ORIGINALLY WRITTEN DON RATZLAFF
The furor surrounding a federal appeal court’s ruling last week declaring that reciting the Pledge of Allegiance in a public-school classroom is unconstitutional because it contains the phrase “under God” proves either the power of symbolism or the folly of it. Or both.
On the one hand, the claim of Michael Newdow, the California atheist who filed the suit that led to the court’s ruling, that “under God” somehow propagates religion-the Supreme Court’s First Amendment benchmark-gives the short phrase far more power than it deserves.
But Christians make the same miscalculation when they get into a frenzy about removing those two words from the pledge. What neither side seems to understand is that the deity language that has always pervaded our political rhetoric is only vaguely connected to the biblical God of the universe. Let’s understand that American civil religion has an agenda that only occasionally reflects the agenda of the Almighty God described in Scripture.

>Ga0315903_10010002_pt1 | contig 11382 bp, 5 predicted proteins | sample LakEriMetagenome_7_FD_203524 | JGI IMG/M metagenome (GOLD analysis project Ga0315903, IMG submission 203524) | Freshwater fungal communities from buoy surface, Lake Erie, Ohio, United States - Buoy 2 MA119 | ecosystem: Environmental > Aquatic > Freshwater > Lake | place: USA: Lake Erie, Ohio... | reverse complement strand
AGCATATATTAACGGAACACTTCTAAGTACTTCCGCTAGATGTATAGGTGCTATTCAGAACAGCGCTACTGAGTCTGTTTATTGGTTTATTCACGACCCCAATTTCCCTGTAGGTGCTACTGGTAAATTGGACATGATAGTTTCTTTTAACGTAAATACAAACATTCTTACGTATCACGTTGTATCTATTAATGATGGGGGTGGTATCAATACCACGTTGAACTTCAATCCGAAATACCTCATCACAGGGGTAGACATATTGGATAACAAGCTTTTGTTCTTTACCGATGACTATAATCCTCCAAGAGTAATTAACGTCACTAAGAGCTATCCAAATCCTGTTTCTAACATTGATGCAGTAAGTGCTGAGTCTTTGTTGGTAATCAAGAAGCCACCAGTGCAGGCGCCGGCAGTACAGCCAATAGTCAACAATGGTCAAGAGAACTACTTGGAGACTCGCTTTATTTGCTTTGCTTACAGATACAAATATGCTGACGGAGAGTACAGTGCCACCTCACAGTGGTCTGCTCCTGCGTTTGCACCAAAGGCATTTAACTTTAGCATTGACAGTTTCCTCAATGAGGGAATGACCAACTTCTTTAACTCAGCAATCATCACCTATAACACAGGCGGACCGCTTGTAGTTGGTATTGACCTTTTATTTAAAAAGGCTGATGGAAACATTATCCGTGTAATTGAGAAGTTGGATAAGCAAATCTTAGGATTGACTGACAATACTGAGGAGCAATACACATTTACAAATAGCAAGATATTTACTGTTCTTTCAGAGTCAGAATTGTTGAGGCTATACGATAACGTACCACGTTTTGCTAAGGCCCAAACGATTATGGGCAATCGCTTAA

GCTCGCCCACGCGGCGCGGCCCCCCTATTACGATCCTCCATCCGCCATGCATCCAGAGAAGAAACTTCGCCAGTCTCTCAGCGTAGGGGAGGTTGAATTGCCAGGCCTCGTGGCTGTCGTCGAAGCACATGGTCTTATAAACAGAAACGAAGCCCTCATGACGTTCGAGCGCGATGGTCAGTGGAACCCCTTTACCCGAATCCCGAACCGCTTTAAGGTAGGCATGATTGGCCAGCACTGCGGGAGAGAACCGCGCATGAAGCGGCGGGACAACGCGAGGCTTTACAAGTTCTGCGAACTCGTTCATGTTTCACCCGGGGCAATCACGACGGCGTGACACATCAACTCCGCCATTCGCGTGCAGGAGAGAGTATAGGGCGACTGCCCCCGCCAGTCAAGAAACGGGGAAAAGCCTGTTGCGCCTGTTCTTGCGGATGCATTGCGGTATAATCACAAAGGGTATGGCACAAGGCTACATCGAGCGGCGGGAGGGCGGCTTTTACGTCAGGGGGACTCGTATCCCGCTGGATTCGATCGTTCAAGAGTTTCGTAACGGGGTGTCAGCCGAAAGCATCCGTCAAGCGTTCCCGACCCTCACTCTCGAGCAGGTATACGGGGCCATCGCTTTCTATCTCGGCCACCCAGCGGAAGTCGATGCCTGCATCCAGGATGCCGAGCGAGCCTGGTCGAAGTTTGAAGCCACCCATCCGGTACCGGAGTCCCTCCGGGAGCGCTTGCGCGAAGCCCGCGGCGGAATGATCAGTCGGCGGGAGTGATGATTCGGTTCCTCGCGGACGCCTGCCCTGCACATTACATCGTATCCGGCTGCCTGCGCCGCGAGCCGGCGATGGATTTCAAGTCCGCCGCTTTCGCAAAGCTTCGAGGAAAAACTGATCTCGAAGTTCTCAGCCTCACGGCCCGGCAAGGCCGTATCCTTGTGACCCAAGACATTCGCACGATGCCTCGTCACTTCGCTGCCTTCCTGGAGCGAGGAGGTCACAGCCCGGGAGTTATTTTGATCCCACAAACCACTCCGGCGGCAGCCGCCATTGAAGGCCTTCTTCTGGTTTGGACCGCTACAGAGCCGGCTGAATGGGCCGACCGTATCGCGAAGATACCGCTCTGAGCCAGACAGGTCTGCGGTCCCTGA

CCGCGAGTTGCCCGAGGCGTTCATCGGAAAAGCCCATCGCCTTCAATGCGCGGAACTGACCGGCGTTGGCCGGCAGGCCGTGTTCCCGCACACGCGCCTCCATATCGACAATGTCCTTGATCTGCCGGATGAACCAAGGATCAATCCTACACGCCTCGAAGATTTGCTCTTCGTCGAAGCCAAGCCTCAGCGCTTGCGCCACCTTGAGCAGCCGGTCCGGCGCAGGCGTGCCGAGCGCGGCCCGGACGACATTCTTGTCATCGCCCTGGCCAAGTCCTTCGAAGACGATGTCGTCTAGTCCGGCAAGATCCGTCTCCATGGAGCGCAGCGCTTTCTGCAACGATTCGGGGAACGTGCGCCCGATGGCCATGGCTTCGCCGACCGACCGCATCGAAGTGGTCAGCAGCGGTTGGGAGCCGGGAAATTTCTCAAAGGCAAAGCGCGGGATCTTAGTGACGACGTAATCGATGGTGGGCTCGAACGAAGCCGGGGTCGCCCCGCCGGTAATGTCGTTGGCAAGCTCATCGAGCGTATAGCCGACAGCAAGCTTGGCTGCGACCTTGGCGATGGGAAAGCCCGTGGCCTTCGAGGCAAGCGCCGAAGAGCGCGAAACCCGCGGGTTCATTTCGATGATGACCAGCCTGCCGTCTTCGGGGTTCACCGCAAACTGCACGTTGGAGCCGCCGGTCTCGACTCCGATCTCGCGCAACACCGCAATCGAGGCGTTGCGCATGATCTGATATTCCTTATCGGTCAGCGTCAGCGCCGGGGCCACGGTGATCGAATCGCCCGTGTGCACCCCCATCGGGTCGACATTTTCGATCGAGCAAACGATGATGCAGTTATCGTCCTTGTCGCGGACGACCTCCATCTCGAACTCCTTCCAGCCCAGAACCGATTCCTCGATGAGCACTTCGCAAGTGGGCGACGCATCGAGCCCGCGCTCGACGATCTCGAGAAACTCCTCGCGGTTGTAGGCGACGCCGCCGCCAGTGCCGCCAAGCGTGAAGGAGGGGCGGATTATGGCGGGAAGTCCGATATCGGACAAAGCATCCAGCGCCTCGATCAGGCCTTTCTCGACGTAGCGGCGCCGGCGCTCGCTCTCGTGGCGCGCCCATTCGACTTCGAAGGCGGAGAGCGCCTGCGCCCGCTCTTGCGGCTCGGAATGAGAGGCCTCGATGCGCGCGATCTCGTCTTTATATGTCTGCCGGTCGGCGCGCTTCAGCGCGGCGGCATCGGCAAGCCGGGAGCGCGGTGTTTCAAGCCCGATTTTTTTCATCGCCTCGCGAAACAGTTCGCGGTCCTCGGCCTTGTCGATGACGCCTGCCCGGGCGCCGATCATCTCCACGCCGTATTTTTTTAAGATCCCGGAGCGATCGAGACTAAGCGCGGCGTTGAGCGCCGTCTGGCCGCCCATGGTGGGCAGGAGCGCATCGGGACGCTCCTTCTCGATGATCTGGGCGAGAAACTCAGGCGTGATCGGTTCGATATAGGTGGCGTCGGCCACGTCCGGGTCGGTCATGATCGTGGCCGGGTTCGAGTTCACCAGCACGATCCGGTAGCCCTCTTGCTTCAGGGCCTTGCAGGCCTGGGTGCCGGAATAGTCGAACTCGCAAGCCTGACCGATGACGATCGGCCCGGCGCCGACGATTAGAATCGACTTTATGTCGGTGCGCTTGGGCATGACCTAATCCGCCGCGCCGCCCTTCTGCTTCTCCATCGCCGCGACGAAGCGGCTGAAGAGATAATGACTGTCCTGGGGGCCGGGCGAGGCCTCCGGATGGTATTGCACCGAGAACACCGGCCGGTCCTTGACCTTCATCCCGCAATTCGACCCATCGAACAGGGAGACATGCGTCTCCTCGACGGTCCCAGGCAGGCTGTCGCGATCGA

The concept of “separation of church and state” is as much a biblical notion as it is a political one. Politically, it keeps the state from dictating the parameters of religious doctrine and expression; spiritually, it keeps people who are committed to serving God from embracing any particular political ideology or strategy without first holding it to a much higher standard.
Yes, words have power, but the Pledge of Allegiance is only a symbolic representation of American patriotism. True patriotism is believing in and acting upon the ideals those symbols represent-including the right of all Americans to believe in whatever notion of “God” they choose to-or choose not to.
The God of the Bible will be eliminated from our social and political life not when certain religious words, phrases and practices are removed from the public arena, but when the church neglects to live out its calling to put God’s agenda ahead of any political leader or government.